Wait, so Joel is reinventing and advertising as new the very thing that various people have been trying to make work for as long as Internet exists.
And not a single mention on the reason it hasn't worked to date: it literally goes against business interest of every company on-line.
It'll be fun to see where this goes.
@phoe I mean, I would love the semantic web to take off. I just don't see it happening.
The core question, one which the linked article, as well as the project page, refuse to even ask - much less answer - is still the same: why would any business want to give up control like that? Make it easier to access the data without being monetized?
Nah. And seeing Joel, of all people, involved in this, makes me worried they have some weird business model in mind, that will come back to bite us all in the ass.
@temporal he already mentions the term "blocks", that's just one chain away fro---
oh god oh fuck no no no NOOOOO
Same for offered services by companies.
Same for hobby research if you want to cooperate.
The arguments against the #semanticweb are mostly excuses for not using it, rather than tangible reasons. "It did not take off yet."
We use it in our subdomains and it works great.
But your first example is kind of my point: it is *not* beneficial for retailers to do that, and that's why they fight it tooth and nail.
Retailers *do not* want to make it easy for you to browse their products in any way other than through their storefront. They *especially* do not want you to compare products between stores, or even within stores (producers don't want you to do the latter either).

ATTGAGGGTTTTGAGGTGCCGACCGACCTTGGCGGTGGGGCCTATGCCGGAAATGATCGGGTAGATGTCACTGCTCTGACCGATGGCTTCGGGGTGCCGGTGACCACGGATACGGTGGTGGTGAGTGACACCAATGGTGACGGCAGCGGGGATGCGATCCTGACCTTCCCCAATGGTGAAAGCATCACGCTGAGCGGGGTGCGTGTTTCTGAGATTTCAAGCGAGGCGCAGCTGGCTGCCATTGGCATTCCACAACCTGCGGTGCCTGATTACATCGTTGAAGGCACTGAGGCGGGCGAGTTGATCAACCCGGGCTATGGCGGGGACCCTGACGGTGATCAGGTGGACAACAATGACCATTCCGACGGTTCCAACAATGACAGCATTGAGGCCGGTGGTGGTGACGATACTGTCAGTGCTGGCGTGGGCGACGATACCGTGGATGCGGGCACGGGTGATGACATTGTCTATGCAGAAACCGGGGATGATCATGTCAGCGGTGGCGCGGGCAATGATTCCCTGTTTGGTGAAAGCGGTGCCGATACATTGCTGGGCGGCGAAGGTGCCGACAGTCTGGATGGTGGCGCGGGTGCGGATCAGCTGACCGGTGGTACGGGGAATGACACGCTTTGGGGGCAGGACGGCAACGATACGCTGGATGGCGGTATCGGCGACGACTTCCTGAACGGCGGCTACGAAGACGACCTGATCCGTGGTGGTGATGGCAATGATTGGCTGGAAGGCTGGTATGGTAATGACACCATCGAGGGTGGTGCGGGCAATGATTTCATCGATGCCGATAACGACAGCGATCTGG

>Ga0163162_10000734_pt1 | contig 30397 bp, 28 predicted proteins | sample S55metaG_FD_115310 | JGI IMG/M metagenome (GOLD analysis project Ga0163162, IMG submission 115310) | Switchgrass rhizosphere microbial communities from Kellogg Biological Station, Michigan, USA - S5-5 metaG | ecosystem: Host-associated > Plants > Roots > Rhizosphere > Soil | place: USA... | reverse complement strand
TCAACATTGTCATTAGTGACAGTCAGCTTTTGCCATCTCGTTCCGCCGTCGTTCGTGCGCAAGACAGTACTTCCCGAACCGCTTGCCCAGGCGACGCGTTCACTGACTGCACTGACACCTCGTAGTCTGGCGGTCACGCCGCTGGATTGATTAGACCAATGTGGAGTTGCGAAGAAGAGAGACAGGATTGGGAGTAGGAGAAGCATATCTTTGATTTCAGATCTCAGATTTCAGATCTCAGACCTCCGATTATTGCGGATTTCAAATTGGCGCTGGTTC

Also, retailers don't want competing retailers to automate product/price mapping.
When I want to buy a new drill locally, it's hard to *find* a shop that sells one for my needs. The site often does not contain the details of the product. If the specs were published as Linked Data it'd be trivial to show them on the site
Similar for large retailers btw. The specs are often wrong and technically the product must match the specs.
Big retailers already get specific builds with different model numbers against comparison. They still benefit from having the right specs on their site, even if not searchable.
Producers often already share specs and manuals of their products. It's not a big leap. You can find that.
We haven't shown enough people it can work. And it can work.
Retailers and producers both try to walk the fine line of having specs and listings available in the literal sense, but in a way that makes it hard for a regular customer to make an informed choice.
That's why the specs are inconsistent between product classes, often even within the same brand. That's why they're not searchable, and stores don't offer tools to compare products side by side.
Of course it *can* work. My point is that business users mostly *don't want* it to work.
The whole space is adversarial to an extreme degree.
You mention model numbers - proliferation of SKUs is indeed a way of defeating consumer research.
Retailers also fight other retailers and various third parties, making it hard to get catalogs and price info in an automated way. They put a lot of work into defeating scrapping and bots.
If they had any reason to publish their catalog in a machine-readable format, they'd have done so already. You don't need SemWeb or Blocks for it.
I don't know how it is in other locations, but when I want to buy hardware through a local hardware store, they almost always send me to the site of the producer(s) saying "tell me what you need and I can give you the price" or "it's the price on that site" or even "it's the advised price +x%".
These people don't show the information on their site because it's a manual effort, not because of some desire not to show it.
Another thing I really wonder about is whether people elsewhere have an open communication channel with local resellers. If others know how local shops in their area behave and get by.
From what I see here, if it were just importing products, local resellers would list them on their sites. The manual effort is just too high.
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